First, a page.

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Caption: A powerful coronal mass ejection. But the energy of this event cannot compare to a spectacular
stellar eruption recently observed in space.

Sep 13, 2007
A "Doomsday" Stellar Flare

Scientists using NASA's Swift Satellite have spotted a stellar flare on a nearby star so powerful that, had it been from our sun, it would have triggered a mass extinction on Earth.

A stellar explosion on a scale previously unimaginable for anything other than a supernova recently erupted on a modest star (slightly less massive than the sun) in a two-star system called II Pegasi in the constellation Pegasus. According to a NASA-Goddard news release, “It was about a hundred million times more energetic than the sun's typical solar flare, releasing energy equivalent to about 50 million trillion atomic bombs.” Were a comparable event to occur on the sun, it would result in a mass extinction due to the outpouring of lethal X-rays. The NASA report, however, adds a comforting observation: “Fortunately, our sun is now a stable star that doesn't produce such powerful flares.”

But this observation may seem a little less comforting when one realizes that, while astronomers speculate, they do not know what caused the event. Stellar instability, whether occurring as coronal mass ejections on our sun, the stellar flare of II Pegasi, or a supernova, pose numerous unresolved mysteries for astronomers simply because they ignore the electrical influences external to the star in question.

The II Pegasi flare, though vastly more energetic than any recorded coronal mass ejection on our sun, produced the same acceleration of the ejected charged particles as was first observed in solar eruptions. It is a compelling pointer to the existence of a powerful electric field in the chromosphere, just above the star's photosphere. Such fields, driven by galactic circuits, are easily able to accelerate particles up to a significant fraction of the speed of light. The most dramatic example of this occurred on January 20, 2005, when the charged particles of a massive solar eruption were accelerated along the spiral magnetic field between the Sun and Earth to velocities approaching one quarter the speed of light by the time they reached the Earth.

Particle acceleration is only half the story. Astronomers detected “hard” x-rays, which they euphemistically call “non-thermal” radiation. It is better known as synchrotron radiation, and it is only produced by electrons traveling at appreciable fractions of lightspeed in a strong magnetic field. It can be produced in laboratories—with electricity. Gravity or hot gas doesn’t come close.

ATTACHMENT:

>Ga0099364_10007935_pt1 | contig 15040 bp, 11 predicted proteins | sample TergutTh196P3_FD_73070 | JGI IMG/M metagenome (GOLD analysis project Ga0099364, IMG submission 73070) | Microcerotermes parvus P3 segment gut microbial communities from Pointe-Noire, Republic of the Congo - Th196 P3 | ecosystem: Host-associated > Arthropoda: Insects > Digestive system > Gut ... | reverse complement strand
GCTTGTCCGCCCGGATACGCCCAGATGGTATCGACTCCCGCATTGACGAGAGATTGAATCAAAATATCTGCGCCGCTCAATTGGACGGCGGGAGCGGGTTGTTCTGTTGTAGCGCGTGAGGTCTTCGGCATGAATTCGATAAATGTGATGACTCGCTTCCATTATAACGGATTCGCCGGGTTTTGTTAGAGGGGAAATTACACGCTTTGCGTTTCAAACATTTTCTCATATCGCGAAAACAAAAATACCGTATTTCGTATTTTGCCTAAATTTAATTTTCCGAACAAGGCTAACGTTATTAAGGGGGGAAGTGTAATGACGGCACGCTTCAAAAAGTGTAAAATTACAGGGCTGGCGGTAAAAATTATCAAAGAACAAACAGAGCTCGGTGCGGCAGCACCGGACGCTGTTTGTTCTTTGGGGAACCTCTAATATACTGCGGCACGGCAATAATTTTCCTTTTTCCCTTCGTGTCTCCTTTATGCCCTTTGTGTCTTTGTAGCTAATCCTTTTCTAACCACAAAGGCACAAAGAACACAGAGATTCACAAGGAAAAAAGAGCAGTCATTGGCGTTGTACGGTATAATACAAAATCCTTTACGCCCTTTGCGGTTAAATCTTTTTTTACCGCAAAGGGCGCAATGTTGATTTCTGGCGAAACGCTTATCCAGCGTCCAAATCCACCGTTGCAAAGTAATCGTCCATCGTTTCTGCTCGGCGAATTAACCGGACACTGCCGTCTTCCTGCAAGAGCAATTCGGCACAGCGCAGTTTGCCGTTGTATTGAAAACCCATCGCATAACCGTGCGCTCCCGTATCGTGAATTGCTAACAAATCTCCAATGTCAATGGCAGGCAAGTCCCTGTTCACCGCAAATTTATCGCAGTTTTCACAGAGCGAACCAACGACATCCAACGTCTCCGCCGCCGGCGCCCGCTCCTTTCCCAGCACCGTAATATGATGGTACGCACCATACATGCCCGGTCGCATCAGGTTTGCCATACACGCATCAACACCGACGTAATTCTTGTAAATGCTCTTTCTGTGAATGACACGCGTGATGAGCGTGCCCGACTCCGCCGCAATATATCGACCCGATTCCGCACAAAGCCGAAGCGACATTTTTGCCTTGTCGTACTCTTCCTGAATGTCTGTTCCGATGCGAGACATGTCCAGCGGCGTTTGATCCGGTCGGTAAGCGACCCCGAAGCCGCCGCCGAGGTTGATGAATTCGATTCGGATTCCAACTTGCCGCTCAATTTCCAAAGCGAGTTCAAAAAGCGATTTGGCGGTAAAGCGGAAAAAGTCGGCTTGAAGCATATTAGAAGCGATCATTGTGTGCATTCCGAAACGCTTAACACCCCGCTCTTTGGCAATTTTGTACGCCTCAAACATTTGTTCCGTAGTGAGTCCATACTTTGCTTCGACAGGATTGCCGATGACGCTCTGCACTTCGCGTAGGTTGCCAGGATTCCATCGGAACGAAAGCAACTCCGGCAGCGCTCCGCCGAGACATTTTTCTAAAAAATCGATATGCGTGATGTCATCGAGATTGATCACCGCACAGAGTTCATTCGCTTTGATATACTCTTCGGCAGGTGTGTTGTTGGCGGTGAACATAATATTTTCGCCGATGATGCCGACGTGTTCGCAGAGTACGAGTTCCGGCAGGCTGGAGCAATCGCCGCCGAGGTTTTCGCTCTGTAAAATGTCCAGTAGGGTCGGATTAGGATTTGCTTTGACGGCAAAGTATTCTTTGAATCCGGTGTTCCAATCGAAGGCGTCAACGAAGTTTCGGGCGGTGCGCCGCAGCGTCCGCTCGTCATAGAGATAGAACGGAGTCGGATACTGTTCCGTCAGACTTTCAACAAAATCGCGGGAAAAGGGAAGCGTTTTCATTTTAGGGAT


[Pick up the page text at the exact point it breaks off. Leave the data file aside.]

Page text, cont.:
In disregarding the laws of electricity, physicists can offer no plausible mechanisms of gravity or gas dynamics to explain such accelerations. They postulate “non-electrical” mechanisms for cosmic synchrotron radiation by extrapolating mechanical equations far beyond the domain in which those equations have been tested. They get away with this only because space probes can’t check on them.

High-energy flares on the sun arise from the breakdown of the current-regulating plasma sheath of the photosphere. The resulting "short circuit" causes the bright X-ray flash and acceleration of photospheric matter in the powerful electric field of the chromosphere. In the case of the II Pegasi explosion, the flash of X-rays was sufficient to overwhelm Swift’s X-Ray Telescope. In the quiet Sun, this same field of the photospheric sheath accelerates protons into the corona, where they collide with the coronal plasma and raise its temperature to millions of degrees.

The high energy of the II Pegasi flare is beyond the range of energies normally produced by gravity and gas mechanisms, but it is well within the range of electrical interactions. Astronomers are shocked only because they touched the “live wire” of cosmic plasma without donning the insulating gloves of electric plasma theory.

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The Electric Sky and The Electric Universe available now!


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In language designed for scientists and non-scientists alike, authors Wallace Thornhill and David Talbott show that even the greatest surprises of the space age are predictable patterns in an electric universe.

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David Talbott, Wallace Thornhill
Steve Smith, Mel Acheson
  CONTRIBUTING EDITORS: Michael Armstrong, Dwardu Cardona,
Ev Cochrane, C.J. Ransom, Don Scott, Rens van der Sluijs, Ian Tresman
  WEBMASTER: Brian Talbott

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